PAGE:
AI system reads novels, writes music for them

Works are assigned emotional density scores and interpreted in major or minor keys

What would "Alice in Wonderland" sound like if it were set to music? And what if the composer were a computer?

It's not something you might think of putting on your MP3 player, but researchers have trained an artificial intelligence system to read works of fiction and create music based on the texts. TransProse is a project that uses computers to translate literature into music.

First, the system reads the text of a work such as "Peter Pan." Based on word scans, it assigns "densities" of two different states, positive or negative, and eight different emotions -- joy, sadness, anger, disgust, anticipation, surprise, trust and fear.

Then, it sets about composing a musical piece that chronologically follows the novel, broken up into beginning, early middle, late middle, and end parts.

The "emotion density data," as the researchers describe it, is used to determine the tempo, key, notes, octaves and other musical variables. Shorter notes, for instance, correspond with more emotionally dense areas of the narrative.

So what does literature-inspired AI music sound like?

"The Adventures of Sherlock Holmes," the detective classic by Arthur Conan Doyle, was assigned "trust" as its highest emotion, followed by "fear."

It's a simple, pretty but fairly bland piano composition in C major with a few trills that might evoke Mozart. But listeners expecting a hint of Holmes' criminal adversaries will be disappointed.

Joseph Conrad's "Heart of Darkness" is rendered as a brooding progression in C minor with "fear" and "sadness" as its themes. It may capture the atmosphere of the narrator's journey into colonial Africa, but it's not exactly a moving work.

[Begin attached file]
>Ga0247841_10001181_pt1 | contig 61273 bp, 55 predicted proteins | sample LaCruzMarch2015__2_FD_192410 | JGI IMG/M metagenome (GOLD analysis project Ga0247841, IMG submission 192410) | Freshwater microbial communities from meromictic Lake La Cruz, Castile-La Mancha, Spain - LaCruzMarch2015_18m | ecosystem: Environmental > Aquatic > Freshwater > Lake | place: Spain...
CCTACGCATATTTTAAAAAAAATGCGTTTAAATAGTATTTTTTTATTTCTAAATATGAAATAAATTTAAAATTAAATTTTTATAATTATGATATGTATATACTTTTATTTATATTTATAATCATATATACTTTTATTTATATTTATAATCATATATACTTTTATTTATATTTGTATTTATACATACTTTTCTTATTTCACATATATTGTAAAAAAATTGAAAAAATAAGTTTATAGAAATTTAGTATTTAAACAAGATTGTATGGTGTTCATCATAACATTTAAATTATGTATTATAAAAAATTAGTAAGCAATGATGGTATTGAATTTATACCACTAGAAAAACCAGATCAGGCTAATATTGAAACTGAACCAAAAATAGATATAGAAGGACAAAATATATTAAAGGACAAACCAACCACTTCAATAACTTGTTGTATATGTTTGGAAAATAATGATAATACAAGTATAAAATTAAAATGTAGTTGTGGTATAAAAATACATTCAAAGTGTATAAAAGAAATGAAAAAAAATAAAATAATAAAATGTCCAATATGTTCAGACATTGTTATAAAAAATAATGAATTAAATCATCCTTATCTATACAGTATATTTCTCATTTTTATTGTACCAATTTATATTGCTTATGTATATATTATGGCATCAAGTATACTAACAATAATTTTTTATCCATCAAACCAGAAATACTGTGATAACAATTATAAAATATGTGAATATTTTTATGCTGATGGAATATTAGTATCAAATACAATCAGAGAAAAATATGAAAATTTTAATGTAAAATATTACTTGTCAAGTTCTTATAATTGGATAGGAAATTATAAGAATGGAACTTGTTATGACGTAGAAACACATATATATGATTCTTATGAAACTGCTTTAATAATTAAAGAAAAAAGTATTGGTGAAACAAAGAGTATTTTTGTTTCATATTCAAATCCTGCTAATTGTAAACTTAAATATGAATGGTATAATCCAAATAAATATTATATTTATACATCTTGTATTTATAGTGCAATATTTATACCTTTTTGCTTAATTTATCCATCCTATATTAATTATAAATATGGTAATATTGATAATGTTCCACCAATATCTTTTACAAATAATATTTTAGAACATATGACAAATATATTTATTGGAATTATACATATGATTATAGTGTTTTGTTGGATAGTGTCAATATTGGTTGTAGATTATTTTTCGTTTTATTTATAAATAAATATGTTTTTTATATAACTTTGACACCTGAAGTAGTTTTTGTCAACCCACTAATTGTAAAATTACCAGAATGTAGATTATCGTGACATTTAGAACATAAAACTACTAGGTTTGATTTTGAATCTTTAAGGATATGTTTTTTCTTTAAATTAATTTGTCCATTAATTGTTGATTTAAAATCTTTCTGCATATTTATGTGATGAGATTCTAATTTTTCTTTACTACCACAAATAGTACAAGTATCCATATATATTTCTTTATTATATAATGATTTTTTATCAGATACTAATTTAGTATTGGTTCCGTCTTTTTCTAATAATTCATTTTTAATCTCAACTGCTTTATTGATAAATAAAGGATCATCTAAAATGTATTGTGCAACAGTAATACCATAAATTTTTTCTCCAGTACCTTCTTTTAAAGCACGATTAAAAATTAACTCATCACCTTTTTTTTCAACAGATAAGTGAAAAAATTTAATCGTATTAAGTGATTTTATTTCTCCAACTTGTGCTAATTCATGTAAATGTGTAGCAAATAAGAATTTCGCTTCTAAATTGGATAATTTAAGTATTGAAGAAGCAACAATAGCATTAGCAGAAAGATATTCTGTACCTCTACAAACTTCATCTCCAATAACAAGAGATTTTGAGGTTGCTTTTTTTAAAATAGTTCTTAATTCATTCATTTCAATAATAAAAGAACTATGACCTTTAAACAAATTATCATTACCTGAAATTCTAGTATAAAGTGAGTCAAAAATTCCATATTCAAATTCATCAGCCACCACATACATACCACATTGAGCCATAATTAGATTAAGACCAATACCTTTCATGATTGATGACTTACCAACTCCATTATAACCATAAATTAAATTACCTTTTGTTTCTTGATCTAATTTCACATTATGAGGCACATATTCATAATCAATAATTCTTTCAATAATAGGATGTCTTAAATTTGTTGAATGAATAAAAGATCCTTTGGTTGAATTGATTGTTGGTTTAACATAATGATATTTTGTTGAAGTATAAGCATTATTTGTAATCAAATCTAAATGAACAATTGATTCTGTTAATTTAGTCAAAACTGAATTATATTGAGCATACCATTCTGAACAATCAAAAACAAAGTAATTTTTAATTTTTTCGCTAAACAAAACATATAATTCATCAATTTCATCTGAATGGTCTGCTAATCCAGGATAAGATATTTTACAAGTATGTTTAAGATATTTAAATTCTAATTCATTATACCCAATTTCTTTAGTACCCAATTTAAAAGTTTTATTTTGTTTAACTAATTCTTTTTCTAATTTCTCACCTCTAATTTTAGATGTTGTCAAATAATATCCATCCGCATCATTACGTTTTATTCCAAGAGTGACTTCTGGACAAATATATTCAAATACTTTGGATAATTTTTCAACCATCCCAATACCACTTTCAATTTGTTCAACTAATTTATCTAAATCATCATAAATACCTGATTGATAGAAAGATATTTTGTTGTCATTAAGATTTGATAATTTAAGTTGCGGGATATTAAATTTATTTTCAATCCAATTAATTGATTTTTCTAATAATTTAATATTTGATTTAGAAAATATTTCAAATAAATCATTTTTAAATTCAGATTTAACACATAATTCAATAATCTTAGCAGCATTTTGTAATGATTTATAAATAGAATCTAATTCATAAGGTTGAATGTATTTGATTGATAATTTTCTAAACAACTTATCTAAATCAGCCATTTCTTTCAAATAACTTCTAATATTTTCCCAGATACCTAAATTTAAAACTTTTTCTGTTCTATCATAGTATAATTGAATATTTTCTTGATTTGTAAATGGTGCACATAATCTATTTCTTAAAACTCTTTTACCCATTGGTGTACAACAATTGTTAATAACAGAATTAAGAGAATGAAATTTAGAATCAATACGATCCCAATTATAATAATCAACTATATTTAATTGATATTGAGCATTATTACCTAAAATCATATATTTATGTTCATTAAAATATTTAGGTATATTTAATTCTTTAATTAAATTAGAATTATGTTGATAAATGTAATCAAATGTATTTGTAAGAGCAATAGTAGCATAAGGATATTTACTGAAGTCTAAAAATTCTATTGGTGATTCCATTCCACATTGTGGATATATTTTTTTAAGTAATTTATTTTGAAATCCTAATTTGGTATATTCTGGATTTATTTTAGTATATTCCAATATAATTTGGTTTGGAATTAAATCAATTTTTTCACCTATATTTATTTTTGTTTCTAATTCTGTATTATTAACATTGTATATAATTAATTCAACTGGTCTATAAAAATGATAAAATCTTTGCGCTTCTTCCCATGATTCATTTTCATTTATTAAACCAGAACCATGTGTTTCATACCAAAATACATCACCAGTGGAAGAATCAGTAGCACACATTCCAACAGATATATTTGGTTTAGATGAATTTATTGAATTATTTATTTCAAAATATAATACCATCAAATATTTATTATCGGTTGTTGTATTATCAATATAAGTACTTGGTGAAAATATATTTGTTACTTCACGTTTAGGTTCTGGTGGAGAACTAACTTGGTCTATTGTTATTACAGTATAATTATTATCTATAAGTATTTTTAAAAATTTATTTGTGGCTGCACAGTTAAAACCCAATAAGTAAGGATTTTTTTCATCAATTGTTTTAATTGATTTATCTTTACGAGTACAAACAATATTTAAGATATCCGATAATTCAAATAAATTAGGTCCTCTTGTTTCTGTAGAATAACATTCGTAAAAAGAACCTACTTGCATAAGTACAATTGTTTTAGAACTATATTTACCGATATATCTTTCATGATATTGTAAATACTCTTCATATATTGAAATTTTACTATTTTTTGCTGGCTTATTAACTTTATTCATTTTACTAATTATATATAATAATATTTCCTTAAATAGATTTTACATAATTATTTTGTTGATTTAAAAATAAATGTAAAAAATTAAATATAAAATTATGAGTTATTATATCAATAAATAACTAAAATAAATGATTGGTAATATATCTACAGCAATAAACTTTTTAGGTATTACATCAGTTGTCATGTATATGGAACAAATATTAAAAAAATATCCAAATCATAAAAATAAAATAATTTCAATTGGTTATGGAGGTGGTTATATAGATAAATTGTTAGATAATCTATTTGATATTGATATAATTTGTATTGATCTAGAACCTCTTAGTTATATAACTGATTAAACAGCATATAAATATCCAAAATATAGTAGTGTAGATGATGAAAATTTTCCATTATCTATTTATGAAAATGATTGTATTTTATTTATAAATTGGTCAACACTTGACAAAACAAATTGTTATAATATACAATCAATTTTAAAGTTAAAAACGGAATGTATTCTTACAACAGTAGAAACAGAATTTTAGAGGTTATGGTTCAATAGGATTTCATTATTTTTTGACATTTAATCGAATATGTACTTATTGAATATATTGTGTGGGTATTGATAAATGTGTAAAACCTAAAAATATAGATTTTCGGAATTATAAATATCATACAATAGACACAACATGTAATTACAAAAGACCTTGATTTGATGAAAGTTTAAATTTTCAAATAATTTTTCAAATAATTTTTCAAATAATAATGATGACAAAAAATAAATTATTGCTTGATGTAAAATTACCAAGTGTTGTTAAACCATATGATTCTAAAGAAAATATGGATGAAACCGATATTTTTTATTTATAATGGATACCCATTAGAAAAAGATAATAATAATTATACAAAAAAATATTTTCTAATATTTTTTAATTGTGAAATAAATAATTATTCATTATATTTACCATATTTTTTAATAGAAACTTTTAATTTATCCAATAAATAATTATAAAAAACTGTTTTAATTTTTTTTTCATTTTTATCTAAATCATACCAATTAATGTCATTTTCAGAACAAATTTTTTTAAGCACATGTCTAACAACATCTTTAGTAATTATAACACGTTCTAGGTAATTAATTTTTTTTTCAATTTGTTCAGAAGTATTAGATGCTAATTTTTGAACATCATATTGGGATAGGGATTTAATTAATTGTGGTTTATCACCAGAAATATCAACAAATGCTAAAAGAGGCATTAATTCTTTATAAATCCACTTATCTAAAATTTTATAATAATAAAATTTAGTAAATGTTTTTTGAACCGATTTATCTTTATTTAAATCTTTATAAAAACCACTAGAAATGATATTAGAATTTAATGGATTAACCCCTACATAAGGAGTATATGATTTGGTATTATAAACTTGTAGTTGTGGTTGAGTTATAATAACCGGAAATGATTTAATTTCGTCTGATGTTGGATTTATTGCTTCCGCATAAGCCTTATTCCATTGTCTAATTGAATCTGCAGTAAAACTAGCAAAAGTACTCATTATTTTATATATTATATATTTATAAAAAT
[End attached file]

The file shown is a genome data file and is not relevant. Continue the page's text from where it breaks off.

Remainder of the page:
"The current version of TransProse is just the beginning of our investigation and we don't claim to be making beautiful music at this point," Hannah Davis of New York University wrote in an email.

"This iteration is a starting point to see if we could programmatically translate the basic emotions of a novel into a musical piece that holds the same basic emotional feeling, which I think has been pretty successful."

TransProse grew out of a thesis project by Davis and a collaboration with Saif Mohammad, a researcher at the National Research Council Canada who had created a word-emotion lexicon.

The pair presented a paper on their work at a conference in Sweden last month, and plan to explore the technology by representing characters in novels as motifs in music.

"There are many creative ways in which going from text to music and from music to text can be used," Mohammad wrote in an email.

"One practical application might be in online book stores where a customer can click on a button to listen to the emotional tone of a book before deciding to buy it."

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Tim Hornyak

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